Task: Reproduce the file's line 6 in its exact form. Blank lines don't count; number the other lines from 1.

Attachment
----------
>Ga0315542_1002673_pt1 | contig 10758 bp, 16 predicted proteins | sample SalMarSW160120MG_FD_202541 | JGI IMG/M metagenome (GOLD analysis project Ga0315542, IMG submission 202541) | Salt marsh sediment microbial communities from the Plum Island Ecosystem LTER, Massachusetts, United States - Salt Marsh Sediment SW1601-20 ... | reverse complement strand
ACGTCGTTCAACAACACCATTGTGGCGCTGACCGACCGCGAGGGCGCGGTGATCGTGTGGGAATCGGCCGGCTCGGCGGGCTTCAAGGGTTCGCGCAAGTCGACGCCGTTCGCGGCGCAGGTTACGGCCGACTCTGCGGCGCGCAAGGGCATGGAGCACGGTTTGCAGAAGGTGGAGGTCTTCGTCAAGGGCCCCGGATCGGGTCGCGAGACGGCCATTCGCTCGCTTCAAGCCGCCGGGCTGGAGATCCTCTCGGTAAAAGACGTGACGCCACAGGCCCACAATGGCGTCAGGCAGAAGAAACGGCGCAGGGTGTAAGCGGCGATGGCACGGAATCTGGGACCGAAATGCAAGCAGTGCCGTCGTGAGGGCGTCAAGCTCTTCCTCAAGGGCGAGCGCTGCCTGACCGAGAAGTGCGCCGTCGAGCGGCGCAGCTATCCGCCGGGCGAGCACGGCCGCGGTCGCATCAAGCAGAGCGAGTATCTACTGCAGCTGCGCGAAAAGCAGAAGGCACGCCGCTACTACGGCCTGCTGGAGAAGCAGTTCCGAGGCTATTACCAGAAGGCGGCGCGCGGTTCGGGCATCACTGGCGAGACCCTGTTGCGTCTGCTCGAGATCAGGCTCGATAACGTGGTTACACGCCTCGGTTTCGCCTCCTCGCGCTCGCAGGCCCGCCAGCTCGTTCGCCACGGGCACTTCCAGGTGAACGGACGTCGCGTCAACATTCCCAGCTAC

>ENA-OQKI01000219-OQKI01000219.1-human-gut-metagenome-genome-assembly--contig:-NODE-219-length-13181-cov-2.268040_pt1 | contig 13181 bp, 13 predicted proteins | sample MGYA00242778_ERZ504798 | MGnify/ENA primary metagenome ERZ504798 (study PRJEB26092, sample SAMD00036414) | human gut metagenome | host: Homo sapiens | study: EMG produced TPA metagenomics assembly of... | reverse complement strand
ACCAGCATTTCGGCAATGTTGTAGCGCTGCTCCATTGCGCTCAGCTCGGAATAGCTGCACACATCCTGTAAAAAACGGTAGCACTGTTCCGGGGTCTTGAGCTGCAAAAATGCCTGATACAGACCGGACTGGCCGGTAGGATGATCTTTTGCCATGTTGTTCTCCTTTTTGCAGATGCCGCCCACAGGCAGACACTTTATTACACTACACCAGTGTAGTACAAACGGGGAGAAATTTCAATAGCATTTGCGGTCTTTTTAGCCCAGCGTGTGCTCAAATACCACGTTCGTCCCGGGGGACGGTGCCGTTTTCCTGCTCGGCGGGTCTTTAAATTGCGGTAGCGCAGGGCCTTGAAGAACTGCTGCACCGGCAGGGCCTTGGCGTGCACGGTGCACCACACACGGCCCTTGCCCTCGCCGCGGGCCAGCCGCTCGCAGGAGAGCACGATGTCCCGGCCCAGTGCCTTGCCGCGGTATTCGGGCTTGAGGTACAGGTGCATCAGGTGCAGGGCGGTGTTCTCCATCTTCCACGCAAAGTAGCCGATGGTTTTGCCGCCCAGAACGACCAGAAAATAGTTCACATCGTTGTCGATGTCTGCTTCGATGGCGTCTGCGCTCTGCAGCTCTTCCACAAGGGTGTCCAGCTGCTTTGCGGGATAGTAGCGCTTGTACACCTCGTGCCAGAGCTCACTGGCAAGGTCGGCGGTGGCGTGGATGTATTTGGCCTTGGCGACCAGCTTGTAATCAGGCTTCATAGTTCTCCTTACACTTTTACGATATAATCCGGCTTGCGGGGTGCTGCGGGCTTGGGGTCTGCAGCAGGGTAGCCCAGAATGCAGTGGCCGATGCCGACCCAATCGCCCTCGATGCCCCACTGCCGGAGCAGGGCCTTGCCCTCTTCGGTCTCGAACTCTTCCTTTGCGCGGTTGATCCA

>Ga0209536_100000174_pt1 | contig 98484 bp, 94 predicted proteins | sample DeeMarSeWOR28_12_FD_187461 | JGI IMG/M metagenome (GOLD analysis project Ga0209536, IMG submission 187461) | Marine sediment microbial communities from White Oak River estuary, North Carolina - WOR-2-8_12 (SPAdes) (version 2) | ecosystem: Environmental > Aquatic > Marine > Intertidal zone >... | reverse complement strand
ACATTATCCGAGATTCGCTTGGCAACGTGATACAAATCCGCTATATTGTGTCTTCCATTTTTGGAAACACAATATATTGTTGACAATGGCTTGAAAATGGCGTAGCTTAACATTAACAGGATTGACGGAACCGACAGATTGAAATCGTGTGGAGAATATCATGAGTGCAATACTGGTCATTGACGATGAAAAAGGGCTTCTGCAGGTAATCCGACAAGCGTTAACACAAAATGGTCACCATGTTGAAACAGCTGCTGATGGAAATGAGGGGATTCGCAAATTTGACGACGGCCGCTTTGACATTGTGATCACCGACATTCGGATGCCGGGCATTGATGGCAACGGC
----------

ACATTATCCGAGATTCGCTTGGCAACGTGATACAAATCCGCTATATTGTGTCTTCCATTTTTGGAAACACAATATATTGTTGACAATGGCTTGAAAATGGCGTAGCTTAACATTAACAGGATTGACGGAACCGACAGATTGAAATCGTGTGGAGAATATCATGAGTGCAATACTGGTCATTGACGATGAAAAAGGGCTTCTGCAGGTAATCCGACAAGCGTTAACACAAAATGGTCACCATGTTGAAACAGCTGCTGATGGAAATGAGGGGATTCGCAAATTTGACGACGGCCGCTTTGACATTGTGATCACCGACATTCGGATGCCGGGCATTGATGGCAACGGC